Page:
Atheists Win Final Judgment Against TX Gov. Who Censored Their Holiday Display

The Freedom From Religion Foundation has officially won a major lawsuit against the state of Texas.

They actually won the case back in October, but additional challenges came up. The new decision marks an official end to the case… at least at this level.

To understand what’s going on, you have to know that the Texas State Capitol has an open forum for holiday displays. So here’s what FFRF put up in December of 2015 to counter a Nativity scene in the same space.

billofrightsnativity

That would be a secular Nativity with the part of Jesus played by the Bill of Rights, flanked by Founding Fathers Benjamin Franklin, Thomas Jefferson, George Washington, and the Statue of Liberty.

The display also featured this sign:

Just to reiterate: This was an open forum. FFRF applied for the space, just like everyone else, and they were given a green light.

That is, until December 22, 2015, when Governor Greg Abbott ordered the whole thing to be removed.

In a letter to John Sneed, the Executive Director of the State Preservation Board, Abbott explained his opposition:

First, far from promoting morals and the general welfare, the exhibit deliberately mocks Christians and Christianity. The Biblical scene of the newly born Jesus Christ lying in a manger in Bethlehem lies at the very heart of the Christian faith. Subjecting an image held sacred by millions of Texans to the Foundation’s tasteless sarcasm does nothing to promote morals and the general welfare. To the contrary, the Foundation’s spiteful message is intentionally designed to belittle and offend, which undermines rather than promotes any public purpose a display promoting the bill of rights might otherwise have had. The Board has allowed and should continue to allow diverse viewpoints to be expressed in Capitol displays. But it has no obligation to approve displays that purposefully mock the sincere religious beliefs of others.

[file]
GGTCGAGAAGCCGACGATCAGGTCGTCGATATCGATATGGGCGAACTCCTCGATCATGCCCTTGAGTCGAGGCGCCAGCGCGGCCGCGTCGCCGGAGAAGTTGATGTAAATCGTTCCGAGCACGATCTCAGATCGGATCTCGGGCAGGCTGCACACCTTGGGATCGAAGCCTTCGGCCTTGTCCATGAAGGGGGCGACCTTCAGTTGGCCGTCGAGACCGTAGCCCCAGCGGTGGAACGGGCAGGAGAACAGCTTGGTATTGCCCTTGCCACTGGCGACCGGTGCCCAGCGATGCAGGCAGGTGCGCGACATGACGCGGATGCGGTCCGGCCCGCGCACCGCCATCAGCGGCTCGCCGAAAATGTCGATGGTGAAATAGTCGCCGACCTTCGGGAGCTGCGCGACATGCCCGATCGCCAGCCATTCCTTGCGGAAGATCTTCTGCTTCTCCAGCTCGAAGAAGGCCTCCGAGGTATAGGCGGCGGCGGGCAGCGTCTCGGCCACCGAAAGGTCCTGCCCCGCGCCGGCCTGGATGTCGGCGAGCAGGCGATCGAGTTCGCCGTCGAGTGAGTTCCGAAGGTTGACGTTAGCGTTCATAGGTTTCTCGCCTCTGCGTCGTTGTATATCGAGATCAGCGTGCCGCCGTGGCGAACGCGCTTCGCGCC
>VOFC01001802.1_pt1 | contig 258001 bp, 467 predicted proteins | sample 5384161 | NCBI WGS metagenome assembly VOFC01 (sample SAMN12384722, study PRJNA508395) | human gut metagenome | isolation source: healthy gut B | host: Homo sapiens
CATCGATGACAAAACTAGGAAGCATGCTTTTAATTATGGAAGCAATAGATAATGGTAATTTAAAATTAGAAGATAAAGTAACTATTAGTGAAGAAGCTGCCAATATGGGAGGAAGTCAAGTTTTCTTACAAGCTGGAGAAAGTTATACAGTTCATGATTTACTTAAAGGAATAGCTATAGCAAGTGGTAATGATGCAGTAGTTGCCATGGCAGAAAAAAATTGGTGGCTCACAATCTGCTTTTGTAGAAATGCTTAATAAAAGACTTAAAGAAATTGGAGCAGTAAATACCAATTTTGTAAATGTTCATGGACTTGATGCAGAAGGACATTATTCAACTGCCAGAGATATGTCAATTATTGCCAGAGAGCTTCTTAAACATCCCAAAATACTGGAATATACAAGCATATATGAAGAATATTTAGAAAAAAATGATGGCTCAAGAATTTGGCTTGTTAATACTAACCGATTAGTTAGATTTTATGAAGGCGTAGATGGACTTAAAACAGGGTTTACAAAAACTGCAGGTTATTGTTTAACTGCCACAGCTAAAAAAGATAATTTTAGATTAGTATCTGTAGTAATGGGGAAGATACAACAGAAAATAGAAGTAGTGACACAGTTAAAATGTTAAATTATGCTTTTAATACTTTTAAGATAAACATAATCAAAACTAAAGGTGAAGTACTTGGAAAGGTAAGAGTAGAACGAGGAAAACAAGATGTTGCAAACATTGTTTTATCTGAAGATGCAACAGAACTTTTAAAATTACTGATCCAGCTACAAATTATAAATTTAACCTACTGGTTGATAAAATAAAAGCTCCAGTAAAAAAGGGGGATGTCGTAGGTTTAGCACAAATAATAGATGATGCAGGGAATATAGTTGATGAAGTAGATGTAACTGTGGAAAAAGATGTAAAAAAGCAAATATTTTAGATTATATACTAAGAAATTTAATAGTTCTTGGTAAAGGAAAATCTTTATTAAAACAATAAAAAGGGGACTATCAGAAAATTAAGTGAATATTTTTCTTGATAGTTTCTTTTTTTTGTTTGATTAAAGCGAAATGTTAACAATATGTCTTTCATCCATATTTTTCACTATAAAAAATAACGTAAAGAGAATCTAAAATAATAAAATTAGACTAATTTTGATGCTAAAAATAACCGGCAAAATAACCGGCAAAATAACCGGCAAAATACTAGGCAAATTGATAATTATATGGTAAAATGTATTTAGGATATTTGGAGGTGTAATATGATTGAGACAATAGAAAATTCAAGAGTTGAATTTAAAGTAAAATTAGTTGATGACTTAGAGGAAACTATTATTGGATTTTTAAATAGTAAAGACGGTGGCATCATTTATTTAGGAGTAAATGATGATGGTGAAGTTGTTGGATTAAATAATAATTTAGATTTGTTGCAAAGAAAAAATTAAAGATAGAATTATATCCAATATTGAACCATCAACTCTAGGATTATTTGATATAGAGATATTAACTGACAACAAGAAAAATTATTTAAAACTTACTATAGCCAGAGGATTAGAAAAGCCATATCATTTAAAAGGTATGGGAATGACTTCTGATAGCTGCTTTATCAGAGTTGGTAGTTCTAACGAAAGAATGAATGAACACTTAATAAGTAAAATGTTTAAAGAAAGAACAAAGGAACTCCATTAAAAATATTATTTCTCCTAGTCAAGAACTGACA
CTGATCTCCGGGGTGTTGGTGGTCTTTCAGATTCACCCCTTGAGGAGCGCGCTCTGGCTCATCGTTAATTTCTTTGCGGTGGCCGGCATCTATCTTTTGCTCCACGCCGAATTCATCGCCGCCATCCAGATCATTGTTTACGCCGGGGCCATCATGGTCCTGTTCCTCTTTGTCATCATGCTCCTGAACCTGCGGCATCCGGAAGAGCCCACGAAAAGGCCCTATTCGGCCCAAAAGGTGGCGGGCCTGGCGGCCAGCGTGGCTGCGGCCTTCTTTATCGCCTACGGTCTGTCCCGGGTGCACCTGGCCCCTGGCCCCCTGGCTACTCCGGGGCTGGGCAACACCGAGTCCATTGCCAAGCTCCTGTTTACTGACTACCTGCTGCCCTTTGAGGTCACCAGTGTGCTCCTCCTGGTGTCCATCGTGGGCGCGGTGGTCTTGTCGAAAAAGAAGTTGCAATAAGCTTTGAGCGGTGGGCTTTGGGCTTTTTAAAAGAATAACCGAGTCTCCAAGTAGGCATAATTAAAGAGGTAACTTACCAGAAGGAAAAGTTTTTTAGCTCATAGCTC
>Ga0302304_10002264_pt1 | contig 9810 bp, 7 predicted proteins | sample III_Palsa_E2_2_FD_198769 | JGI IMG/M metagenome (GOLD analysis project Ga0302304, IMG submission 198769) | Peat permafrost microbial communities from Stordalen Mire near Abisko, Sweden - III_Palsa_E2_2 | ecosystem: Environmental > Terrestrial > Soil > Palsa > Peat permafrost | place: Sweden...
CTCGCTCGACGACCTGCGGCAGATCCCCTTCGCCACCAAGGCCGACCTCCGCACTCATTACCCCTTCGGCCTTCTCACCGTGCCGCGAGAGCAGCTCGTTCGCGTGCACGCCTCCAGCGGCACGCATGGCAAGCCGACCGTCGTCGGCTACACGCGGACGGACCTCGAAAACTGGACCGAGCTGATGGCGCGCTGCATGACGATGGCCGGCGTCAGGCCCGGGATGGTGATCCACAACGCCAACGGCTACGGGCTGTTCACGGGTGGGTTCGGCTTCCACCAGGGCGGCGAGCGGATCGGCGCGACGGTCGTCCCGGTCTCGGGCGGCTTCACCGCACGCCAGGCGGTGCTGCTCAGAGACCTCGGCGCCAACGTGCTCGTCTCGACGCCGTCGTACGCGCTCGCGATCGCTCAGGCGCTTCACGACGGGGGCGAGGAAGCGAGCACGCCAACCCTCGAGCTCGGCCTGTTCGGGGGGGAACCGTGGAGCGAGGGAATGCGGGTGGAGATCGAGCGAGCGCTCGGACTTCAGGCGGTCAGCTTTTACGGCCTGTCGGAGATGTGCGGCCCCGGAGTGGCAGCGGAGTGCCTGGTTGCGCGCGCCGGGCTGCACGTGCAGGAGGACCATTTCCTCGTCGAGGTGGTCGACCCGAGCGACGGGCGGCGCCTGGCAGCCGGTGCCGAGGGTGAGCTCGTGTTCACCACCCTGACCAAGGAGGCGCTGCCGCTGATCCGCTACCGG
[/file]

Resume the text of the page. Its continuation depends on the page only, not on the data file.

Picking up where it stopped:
Let’s point out a few facts:

There was no rule that a display had to promote morality or general welfare. Even if there was, you could make the argument that the birth of Christ is far worse than the Bill of Rights since Jesus represents a religion that says all non-believers will be tortured for eternity if they don’t accept His divinity. Hell, any religion that says you have to believe in God to be good is hardly a paragon of moral virtue.

But even more to Abbott’s point: How was this display offensive? It’s the Founding Fathers, the Statue of Liberty, and a Bill of Rights.

It was a loaded gun away from being a Republican’s wet dream.

Not only did FFRF meet the requirement to be educational — which the Nativity scene most certainly wasn’t — they also had the required support from a state legislator, Rep. Donna Howard.

But Abbott didn’t care:

Second, the exhibit does not educate. According to the Freedom From Religion Foundation’s application, the purpose of the exhibit is “to educate the public about the religious and nonreligious diversity within the State.” But the exhibit does not depict any other religion, much less does it promote religious “diversity.” And it promotes “nonreligious diversity” only insofar as it mockingly depicts Christians’ religious worship. This is not an exhibit that spreads a secular message in an effort to educate the public about nonreligious viewpoints; it instead denigrates religious views held by others. There is nothing “educational” about that.

(I guess we shouldn’t be surprised that Abbott felt the Christian display was educational. After all, the Nativity scene honored a virgin birth. That counts as sex ed in Texas, right?)

Abbott then pointed out that George Washington would totally worship Jesus over the Bill of Rights, and FFRF was promoting “ignorance and falsehood” in saying otherwise:

Just one problem with that citation. It was fraudulent. Washington didn’t write it. So much for FFRF spreading “ignorance and falsehood”…

That was the least of FFRF’s concerns, though. The more pressing matter was that Abbott shut down the atheists’ display, something he’d never even consider if we were talking about Christians. So FFRF filed a federal lawsuit against Abbott back in February of 2016: